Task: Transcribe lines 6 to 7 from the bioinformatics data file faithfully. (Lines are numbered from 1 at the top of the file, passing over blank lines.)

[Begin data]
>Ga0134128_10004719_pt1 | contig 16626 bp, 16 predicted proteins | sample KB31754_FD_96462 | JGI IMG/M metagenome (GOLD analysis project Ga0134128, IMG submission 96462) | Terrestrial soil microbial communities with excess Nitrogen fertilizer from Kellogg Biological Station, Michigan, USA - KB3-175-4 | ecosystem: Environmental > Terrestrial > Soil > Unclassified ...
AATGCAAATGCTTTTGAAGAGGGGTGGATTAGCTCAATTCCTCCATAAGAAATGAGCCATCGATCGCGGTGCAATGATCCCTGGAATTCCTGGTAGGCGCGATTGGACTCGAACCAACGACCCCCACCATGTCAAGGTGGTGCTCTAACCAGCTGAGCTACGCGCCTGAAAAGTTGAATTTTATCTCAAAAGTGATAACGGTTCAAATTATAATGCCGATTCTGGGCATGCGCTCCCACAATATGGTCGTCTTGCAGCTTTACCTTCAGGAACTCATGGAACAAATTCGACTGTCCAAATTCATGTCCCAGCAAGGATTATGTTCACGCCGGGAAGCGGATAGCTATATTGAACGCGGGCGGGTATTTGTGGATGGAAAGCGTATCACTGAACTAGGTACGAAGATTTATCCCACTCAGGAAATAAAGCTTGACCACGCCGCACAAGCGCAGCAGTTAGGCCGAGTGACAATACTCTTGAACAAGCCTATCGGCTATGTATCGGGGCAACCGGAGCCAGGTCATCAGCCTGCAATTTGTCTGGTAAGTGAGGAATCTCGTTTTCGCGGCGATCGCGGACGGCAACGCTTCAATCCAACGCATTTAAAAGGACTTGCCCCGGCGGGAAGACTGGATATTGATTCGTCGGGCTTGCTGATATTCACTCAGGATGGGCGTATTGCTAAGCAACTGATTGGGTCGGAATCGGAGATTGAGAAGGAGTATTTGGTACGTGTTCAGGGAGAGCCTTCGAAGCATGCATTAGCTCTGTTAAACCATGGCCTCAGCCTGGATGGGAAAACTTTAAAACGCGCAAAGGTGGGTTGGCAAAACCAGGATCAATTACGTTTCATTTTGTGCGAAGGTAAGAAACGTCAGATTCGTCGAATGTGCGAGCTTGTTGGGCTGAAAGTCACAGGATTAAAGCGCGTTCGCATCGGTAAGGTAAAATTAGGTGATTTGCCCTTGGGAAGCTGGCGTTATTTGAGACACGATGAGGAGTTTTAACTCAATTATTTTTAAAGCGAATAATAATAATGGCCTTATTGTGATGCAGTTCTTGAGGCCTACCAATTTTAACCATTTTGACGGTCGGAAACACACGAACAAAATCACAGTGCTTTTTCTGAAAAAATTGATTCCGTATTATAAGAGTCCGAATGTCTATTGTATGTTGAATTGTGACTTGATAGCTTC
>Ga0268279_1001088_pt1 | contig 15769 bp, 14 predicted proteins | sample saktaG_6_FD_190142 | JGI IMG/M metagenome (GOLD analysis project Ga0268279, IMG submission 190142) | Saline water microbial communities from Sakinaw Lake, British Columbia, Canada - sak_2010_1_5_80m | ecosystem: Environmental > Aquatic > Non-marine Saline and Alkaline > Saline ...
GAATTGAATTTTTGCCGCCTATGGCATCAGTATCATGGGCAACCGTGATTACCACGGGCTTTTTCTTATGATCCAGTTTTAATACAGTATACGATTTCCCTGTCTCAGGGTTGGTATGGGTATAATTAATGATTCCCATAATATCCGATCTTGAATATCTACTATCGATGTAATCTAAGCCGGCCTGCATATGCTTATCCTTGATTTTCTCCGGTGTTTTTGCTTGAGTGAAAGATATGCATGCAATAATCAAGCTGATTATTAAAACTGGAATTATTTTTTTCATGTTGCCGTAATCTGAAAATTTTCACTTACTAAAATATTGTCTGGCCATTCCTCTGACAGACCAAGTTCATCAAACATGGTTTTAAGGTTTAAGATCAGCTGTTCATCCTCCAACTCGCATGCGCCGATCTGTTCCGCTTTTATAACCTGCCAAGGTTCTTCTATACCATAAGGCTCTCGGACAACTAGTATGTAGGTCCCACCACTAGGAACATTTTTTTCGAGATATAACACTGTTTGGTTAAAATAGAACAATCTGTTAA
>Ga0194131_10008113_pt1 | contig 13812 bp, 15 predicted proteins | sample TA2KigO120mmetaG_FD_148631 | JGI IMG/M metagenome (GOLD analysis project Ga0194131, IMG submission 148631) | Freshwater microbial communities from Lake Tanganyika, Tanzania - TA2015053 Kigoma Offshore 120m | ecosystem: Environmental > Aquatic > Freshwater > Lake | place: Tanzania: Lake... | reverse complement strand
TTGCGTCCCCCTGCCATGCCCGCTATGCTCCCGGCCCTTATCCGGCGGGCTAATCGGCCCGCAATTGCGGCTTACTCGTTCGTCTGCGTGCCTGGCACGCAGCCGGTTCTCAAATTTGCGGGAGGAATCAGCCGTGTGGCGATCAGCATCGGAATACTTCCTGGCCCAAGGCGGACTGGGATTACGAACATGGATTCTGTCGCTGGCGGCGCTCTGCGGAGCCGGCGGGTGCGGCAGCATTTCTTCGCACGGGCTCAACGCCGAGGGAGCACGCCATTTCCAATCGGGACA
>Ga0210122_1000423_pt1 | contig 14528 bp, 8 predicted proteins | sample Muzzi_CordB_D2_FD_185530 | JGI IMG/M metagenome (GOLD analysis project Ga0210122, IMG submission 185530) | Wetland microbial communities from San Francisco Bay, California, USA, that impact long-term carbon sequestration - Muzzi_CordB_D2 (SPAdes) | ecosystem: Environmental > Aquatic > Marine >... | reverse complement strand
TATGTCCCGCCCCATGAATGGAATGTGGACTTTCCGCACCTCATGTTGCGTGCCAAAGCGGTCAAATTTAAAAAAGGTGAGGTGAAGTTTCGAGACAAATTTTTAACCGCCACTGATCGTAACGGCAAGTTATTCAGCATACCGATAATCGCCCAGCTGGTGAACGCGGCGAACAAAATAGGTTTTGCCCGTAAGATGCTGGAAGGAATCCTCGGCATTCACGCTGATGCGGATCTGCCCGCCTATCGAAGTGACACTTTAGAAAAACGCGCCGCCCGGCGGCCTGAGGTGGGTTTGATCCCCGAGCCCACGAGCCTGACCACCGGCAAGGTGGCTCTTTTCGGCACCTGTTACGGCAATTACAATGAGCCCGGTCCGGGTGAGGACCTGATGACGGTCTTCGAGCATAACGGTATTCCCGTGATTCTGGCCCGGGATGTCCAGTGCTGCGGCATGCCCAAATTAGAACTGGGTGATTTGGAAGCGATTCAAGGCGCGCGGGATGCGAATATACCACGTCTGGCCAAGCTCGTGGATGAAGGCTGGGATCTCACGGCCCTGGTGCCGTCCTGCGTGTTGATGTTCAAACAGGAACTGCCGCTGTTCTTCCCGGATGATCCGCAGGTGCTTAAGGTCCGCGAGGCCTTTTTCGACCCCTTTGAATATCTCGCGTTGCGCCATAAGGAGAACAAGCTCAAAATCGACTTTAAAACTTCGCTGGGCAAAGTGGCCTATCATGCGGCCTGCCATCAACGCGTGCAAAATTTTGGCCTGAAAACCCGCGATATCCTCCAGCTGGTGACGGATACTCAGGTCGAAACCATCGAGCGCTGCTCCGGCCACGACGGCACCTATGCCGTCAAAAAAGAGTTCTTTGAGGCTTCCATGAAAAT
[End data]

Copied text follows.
TTGCGTCCCCCTGCCATGCCCGCTATGCTCCCGGCCCTTATCCGGCGGGCTAATCGGCCCGCAATTGCGGCTTACTCGTTCGTCTGCGTGCCTGGCACGCAGCCGGTTCTCAAATTTGCGGGAGGAATCAGCCGTGTGGCGATCAGCATCGGAATACTTCCTGGCCCAAGGCGGACTGGGATTACGAACATGGATTCTGTCGCTGGCGGCGCTCTGCGGAGCCGGCGGGTGCGGCAGCATTTCTTCGCACGGGCTCAACGCCGAGGGAGCACGCCATTTCCAATCGGGACA
>Ga0210122_1000423_pt1 | contig 14528 bp, 8 predicted proteins | sample Muzzi_CordB_D2_FD_185530 | JGI IMG/M metagenome (GOLD analysis project Ga0210122, IMG submission 185530) | Wetland microbial communities from San Francisco Bay, California, USA, that impact long-term carbon sequestration - Muzzi_CordB_D2 (SPAdes) | ecosystem: Environmental > Aquatic > Marine >... | reverse complement strand